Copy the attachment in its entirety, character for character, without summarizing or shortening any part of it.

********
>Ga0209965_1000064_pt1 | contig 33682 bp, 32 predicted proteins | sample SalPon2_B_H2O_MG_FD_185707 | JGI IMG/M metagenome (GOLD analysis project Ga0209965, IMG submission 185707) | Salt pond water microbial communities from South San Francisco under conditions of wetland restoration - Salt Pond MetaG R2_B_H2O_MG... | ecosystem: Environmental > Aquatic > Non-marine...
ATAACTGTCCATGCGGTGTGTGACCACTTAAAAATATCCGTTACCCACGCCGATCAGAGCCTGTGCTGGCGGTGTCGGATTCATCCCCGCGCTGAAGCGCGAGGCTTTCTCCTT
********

>Ga0209965_1000064_pt1 | contig 33682 bp, 32 predicted proteins | sample SalPon2_B_H2O_MG_FD_185707 | JGI IMG/M metagenome (GOLD analysis project Ga0209965, IMG submission 185707) | Salt pond water microbial communities from South San Francisco under conditions of wetland restoration - Salt Pond MetaG R2_B_H2O_MG... | ecosystem: Environmental > Aquatic > Non-marine...
ATAACTGTCCATGCGGTGTGTGACCACTTAAAAATATCCGTTACCCACGCCGATCAGAGCCTGTGCTGGCGGTGTCGGATTCATCCCCGCGCTGAAGCGCGAGGCTTTCTCCTT